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Reviews for Indian Accent, Mimi, Cafe Altro Paradiso, and More

Here's a roundup of this week's big reviews:

The bar at Indian Accent with gold lighting
Indian Accent
Nick Solares

The kolhapuri chicken is uninspired, and the fried shiso leaves are disappointing, but Pete Wells still sings the praises of Manish Mehrotra's Indian Accent. The Times critic is pleased to find a number of surprises at the Midtown restaurant, including the dessert: "The fun of the dessert is in the way these crystallized toppings transform the unsweetened saffron milk once everything meets inside your mouth. It’s the kind of happy collision that few restaurants in town can deliver as well as Indian Accent." As mentioned yesterday, Pete Wells gives Indian Accent two stars.

Adam Platt is very pleasantly surprised by his meals at Mimi in the West Village: "I turned to one of my guests and muttered, with my mouth half-full and only semi-­intelligibly, a phrase roughly translatable to 'So where the hell has this place been all my life?!'" Of the dessert selection, Platt adds: "But the star of this unexpectedly dazzling show is the baba au rhum, which is served with clouds of freshly whipped cream on its soft, egg-colored top and finished with a tot of rum poured, with proper ceremony, tableside." Three out of five stars.

After three visits to Indian Accent, Gael Greene is incredibly impressed by Manish Mehrotra and Vivek Rana's kitchen: "The dishes are often beautiful as they arrive on ceramic plates, and the spicing is familiar, but most everything we taste is unexpected and delicious." She adds: "Even more delicious is the astonishingly lush and ripe raw mango delivered on its own saucer. It’s nothing like any mango I’ve ever brought home from my now bankrupt Fairway."

Photo by Nick Solares

Ligaya Mishan finds that the King of Falafel in Astoria is worthy of its name: "It is delicious, whether eaten alone or anointed with tahini sauce, for which Mr. Zeideia imports a Lebanese paste made with sesame seeds harvested in Ethiopia ("the best in the world"). Or, better yet, folded inside a house-made pita and crowded with a small fury of pickled cucumbers."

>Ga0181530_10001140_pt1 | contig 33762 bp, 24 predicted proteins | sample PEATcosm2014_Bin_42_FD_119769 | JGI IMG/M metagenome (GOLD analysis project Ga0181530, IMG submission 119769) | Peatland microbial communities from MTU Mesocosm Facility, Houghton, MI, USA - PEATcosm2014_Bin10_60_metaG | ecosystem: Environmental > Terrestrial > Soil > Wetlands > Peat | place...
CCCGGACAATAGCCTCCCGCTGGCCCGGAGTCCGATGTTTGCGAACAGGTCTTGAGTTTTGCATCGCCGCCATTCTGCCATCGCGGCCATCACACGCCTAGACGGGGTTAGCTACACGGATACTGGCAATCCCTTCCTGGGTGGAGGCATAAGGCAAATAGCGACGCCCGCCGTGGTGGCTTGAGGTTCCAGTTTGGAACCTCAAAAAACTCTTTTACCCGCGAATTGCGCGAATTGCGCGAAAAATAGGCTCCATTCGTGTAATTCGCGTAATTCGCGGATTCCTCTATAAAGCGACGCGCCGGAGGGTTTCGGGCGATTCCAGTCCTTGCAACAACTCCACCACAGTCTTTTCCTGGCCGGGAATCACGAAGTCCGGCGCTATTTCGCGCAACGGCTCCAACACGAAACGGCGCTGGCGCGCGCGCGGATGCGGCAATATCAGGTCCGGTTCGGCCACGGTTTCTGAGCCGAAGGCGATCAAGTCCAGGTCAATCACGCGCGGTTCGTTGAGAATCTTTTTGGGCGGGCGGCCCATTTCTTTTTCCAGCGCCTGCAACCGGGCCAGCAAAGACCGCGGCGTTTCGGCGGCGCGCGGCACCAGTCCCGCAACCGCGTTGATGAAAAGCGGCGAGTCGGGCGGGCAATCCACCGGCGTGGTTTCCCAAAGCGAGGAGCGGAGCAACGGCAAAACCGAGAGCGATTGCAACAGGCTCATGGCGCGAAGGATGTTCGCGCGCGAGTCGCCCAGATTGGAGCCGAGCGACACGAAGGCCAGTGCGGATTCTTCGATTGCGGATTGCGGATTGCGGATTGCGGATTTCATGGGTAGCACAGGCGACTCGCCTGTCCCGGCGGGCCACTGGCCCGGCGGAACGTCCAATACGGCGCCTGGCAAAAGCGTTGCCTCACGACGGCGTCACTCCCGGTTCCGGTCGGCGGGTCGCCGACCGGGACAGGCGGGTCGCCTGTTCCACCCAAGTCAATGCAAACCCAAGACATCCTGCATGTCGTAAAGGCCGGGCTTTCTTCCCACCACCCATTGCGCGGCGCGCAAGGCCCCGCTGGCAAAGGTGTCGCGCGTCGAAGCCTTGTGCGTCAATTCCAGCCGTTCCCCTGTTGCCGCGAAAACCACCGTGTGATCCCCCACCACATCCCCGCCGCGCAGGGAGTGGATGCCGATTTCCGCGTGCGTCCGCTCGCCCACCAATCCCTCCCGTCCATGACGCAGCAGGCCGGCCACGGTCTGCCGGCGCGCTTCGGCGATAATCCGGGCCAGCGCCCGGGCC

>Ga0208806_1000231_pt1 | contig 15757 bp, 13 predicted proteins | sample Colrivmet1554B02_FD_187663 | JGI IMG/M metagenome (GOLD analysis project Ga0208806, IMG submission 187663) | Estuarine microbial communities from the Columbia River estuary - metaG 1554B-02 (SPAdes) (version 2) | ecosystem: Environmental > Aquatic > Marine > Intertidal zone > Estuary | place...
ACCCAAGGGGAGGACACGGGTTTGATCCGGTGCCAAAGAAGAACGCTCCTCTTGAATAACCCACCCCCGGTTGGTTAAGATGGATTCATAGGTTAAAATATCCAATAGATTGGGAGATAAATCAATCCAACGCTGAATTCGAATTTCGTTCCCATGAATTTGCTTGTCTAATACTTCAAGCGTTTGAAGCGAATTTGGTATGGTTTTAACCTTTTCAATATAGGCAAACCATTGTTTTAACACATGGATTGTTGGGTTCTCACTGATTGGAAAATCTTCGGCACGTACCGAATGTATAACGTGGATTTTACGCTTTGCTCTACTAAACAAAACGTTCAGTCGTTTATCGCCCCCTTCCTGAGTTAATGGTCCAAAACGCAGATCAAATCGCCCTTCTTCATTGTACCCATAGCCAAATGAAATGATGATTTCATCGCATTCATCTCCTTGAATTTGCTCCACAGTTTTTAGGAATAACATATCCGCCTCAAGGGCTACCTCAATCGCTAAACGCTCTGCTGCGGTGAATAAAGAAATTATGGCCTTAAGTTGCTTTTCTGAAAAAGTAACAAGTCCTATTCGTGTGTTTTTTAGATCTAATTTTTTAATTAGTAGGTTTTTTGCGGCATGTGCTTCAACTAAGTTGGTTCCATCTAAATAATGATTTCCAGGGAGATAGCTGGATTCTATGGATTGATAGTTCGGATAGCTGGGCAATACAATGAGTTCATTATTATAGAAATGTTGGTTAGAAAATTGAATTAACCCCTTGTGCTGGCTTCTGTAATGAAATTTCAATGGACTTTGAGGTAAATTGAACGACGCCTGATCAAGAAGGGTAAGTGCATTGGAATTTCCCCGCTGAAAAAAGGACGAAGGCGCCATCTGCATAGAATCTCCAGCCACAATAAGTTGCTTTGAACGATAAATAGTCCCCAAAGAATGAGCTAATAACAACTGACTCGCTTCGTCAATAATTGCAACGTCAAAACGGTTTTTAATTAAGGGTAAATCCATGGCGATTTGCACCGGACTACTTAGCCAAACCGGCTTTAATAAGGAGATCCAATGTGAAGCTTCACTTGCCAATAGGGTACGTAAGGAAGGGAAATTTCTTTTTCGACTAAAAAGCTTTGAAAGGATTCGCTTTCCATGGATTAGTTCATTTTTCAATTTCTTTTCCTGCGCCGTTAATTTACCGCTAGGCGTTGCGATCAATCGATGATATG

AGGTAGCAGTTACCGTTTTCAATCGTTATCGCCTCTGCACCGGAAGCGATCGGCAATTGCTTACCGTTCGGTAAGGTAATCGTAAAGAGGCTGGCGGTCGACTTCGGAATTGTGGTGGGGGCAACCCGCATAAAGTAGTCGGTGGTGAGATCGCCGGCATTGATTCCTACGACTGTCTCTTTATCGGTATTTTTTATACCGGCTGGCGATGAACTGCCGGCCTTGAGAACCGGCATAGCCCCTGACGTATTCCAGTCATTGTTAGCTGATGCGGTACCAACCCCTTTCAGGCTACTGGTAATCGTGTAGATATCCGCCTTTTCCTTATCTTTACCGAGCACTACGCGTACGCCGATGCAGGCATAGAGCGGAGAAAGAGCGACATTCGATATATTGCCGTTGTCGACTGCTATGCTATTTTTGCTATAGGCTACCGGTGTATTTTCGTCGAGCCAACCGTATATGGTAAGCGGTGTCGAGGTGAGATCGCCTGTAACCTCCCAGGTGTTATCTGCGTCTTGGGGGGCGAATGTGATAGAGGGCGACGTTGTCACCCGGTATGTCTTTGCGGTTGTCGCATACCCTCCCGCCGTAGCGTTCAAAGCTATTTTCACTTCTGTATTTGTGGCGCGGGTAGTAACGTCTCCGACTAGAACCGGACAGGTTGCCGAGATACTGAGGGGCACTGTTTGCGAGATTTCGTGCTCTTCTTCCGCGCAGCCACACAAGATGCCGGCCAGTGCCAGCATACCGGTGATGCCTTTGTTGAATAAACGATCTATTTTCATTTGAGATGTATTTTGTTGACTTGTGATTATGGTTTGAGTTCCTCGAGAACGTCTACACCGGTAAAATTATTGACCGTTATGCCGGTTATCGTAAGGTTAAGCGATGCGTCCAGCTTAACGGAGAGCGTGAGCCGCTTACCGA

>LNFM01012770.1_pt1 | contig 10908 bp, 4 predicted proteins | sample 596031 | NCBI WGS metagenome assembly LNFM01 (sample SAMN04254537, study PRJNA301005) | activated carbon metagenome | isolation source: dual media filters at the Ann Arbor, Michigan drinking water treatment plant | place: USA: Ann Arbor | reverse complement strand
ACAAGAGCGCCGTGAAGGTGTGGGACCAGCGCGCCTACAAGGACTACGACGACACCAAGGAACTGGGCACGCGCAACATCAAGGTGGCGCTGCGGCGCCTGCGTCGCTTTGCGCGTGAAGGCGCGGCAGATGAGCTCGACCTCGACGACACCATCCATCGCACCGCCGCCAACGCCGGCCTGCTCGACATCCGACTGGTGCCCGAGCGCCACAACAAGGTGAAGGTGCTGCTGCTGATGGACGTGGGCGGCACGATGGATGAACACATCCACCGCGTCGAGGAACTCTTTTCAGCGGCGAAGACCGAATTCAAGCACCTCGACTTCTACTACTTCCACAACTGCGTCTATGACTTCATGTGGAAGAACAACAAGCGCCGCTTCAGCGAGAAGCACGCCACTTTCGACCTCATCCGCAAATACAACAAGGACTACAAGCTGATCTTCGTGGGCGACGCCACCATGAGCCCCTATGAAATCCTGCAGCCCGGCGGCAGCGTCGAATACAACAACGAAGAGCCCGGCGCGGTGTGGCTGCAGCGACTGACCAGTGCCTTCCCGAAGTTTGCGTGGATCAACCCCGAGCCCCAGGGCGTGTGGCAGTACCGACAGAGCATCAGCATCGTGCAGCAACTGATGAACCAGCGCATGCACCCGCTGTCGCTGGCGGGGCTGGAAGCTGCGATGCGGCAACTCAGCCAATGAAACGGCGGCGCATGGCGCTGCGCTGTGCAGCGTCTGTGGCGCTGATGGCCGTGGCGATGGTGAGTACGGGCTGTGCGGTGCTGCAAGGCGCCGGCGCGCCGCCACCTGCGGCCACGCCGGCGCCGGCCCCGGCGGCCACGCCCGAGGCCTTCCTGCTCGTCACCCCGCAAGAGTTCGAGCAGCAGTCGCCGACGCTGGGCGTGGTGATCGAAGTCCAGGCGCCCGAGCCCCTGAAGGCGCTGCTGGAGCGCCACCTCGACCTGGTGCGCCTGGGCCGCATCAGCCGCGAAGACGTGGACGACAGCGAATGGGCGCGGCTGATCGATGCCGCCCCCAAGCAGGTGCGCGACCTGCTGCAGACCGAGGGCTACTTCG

On the heels of the news of its imminent move, Steve Cuozzo files on Jean-Georges' Spice Market: "Shrugging off cackles from my too-picky pals, I unabashedly go about once a month. On a recent night, ultracrisp spiced papadums with kasundi (tomato chutney) for dipping cued pleasures to come. Black pepper shrimp and salads, as crisp as ABC Kitchen’s, thrilled." He adds: "After all these years, Spice Market’s menu could have devolved into a swamp of sugar and cornstarch, but instead it’s remained consistently true to its origins."

Tables for Two writer Shuana Lyon visits Grand Central-adjacent UrbanSpace Vanderbilt, sampling vendors like Maiden Lane, Kuro-Obi, Mimi's Hummus, and Hard Times Sundaes: "Andrew Zurica attracted notice for his impeccable fast-food-style gems slung in a truck stationed in the Kings Plaza parking lot. It’s fun to watch the line cook chuck a ball of meat onto the grill and pound it with a handled weight, pressing it down to form perfectly salty-crispy bits all around the edges of the patty. Covered with American cheese, popped onto a Martin’s potato bun, it’s even more fun to eat. Follow it up with buttermilk-honey-blueberry ice cream from OddFellows, and you’re good to go."

There are a few misses, but Zachary Feldman is celebrating Ignacio Mattos' return to Italian cooking at Cafe Altro Paradiso: "Desserts are stylish and austere: Choose from textbook tiramisu, panna cotta sauced with amarena cherries, and dense gelato — though nothing defines 'simple pleasure' quite like wedges of chocolate-walnut torte or rhubarb crostata, the latter a potent slice combining jewel-red stalks with a just-burnt-enough crust. They're the Italian-pastry equivalent of a mic drop."

Photo by Khushbu Shah

The Blogs: Restaurant Girl pays a visit to Momosan Ramen, the Pink Pig tries the other slice at Artichoke Pizza, and Joe DiStefano compares fried chicken sandwiches.

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